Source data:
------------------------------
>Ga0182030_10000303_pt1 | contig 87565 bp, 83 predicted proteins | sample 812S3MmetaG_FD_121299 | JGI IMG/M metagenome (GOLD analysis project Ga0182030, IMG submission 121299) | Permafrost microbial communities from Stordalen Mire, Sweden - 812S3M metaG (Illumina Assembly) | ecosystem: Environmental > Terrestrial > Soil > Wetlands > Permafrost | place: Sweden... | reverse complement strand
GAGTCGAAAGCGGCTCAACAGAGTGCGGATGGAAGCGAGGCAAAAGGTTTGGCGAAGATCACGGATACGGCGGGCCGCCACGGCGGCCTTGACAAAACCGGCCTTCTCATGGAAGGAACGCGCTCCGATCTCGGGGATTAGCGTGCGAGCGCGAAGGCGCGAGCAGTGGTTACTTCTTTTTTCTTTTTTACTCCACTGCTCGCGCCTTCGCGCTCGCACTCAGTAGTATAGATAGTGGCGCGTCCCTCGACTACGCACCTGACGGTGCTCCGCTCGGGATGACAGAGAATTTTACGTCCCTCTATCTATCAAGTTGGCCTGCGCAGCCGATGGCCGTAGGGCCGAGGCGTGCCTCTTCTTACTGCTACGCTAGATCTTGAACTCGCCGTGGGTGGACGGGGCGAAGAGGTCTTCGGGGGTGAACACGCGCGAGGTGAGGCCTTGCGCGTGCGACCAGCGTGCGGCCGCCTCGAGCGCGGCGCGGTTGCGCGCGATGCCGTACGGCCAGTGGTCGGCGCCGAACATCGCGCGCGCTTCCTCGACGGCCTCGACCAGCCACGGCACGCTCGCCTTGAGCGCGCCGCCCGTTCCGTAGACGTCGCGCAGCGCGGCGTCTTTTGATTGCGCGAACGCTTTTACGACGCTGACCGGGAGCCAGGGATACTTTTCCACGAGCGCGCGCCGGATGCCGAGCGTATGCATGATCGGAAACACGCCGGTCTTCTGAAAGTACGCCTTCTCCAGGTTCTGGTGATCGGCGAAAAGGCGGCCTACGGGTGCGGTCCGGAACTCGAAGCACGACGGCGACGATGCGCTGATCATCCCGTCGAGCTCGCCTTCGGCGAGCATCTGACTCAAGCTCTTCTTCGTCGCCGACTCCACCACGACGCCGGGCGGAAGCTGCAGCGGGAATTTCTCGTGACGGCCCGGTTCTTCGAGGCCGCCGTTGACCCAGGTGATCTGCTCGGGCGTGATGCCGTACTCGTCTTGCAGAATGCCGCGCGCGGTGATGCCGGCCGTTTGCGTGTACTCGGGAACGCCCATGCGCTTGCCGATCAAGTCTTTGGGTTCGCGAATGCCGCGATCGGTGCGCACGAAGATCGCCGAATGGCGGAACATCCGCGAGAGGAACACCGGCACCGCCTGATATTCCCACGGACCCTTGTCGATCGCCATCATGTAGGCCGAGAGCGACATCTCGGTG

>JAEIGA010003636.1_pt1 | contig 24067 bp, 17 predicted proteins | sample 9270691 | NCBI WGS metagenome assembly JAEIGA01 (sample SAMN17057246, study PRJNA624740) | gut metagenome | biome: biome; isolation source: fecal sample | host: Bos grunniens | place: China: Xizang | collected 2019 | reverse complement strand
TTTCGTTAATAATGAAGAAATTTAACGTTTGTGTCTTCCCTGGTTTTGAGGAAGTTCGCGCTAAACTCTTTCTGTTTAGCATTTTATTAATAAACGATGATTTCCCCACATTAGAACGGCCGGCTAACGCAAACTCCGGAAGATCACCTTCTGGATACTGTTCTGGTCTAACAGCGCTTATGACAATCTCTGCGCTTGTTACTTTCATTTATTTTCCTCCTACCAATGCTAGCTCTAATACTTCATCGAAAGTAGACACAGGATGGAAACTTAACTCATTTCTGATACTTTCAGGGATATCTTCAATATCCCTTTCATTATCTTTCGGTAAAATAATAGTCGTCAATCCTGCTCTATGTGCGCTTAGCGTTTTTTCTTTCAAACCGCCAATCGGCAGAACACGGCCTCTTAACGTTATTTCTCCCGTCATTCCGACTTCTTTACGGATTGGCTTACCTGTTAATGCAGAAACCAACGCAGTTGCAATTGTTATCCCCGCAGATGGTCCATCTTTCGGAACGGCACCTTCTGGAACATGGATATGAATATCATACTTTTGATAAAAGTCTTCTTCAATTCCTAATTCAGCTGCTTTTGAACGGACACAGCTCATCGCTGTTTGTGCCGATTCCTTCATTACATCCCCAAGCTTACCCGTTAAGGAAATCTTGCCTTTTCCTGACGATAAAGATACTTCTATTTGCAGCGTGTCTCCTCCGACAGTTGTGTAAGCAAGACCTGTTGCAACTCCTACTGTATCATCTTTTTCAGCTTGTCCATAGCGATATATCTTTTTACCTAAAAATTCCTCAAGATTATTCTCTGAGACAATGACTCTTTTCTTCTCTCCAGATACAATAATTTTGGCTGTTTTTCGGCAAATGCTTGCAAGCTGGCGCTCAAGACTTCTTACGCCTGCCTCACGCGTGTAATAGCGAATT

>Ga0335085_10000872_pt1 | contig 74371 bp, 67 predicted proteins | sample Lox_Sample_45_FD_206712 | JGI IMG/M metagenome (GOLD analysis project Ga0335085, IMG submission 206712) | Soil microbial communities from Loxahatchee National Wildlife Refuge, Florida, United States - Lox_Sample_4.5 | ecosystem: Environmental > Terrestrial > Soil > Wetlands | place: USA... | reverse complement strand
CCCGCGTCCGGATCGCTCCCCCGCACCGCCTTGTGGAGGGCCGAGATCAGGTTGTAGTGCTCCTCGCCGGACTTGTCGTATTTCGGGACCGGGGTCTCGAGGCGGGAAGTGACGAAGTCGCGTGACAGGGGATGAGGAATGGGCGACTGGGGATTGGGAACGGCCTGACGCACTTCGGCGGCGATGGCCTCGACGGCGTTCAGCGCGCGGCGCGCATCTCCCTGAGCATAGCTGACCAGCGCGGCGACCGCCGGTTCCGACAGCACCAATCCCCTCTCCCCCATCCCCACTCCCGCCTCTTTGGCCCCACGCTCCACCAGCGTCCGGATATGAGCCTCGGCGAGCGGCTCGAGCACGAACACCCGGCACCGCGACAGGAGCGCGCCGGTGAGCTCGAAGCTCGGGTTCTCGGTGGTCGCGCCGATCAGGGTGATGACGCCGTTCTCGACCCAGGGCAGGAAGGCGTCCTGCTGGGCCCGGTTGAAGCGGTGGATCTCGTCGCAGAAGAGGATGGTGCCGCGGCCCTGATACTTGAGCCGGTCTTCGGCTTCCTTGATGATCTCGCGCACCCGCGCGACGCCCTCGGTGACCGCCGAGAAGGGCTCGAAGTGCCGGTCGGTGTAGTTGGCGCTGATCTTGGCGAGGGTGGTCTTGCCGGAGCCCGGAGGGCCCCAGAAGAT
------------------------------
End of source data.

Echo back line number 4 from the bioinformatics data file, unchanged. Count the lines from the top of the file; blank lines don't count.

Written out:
TTTCGTTAATAATGAAGAAATTTAACGTTTGTGTCTTCCCTGGTTTTGAGGAAGTTCGCGCTAAACTCTTTCTGTTTAGCATTTTATTAATAAACGATGATTTCCCCACATTAGAACGGCCGGCTAACGCAAACTCCGGAAGATCACCTTCTGGATACTGTTCTGGTCTAACAGCGCTTATGACAATCTCTGCGCTTGTTACTTTCATTTATTTTCCTCCTACCAATGCTAGCTCTAATACTTCATCGAAAGTAGACACAGGATGGAAACTTAACTCATTTCTGATACTTTCAGGGATATCTTCAATATCCCTTTCATTATCTTTCGGTAAAATAATAGTCGTCAATCCTGCTCTATGTGCGCTTAGCGTTTTTTCTTTCAAACCGCCAATCGGCAGAACACGGCCTCTTAACGTTATTTCTCCCGTCATTCCGACTTCTTTACGGATTGGCTTACCTGTTAATGCAGAAACCAACGCAGTTGCAATTGTTATCCCCGCAGATGGTCCATCTTTCGGAACGGCACCTTCTGGAACATGGATATGAATATCATACTTTTGATAAAAGTCTTCTTCAATTCCTAATTCAGCTGCTTTTGAACGGACACAGCTCATCGCTGTTTGTGCCGATTCCTTCATTACATCCCCAAGCTTACCCGTTAAGGAAATCTTGCCTTTTCCTGACGATAAAGATACTTCTATTTGCAGCGTGTCTCCTCCGACAGTTGTGTAAGCAAGACCTGTTGCAACTCCTACTGTATCATCTTTTTCAGCTTGTCCATAGCGATATATCTTTTTACCTAAAAATTCCTCAAGATTATTCTCTGAGACAATGACTCTTTTCTTCTCTCCAGATACAATAATTTTGGCTGTTTTTCGGCAAATGCTTGCAAGCTGGCGCTCAAGACTTCTTACGCCTGCCTCACGCGTGTAATAGCGAATT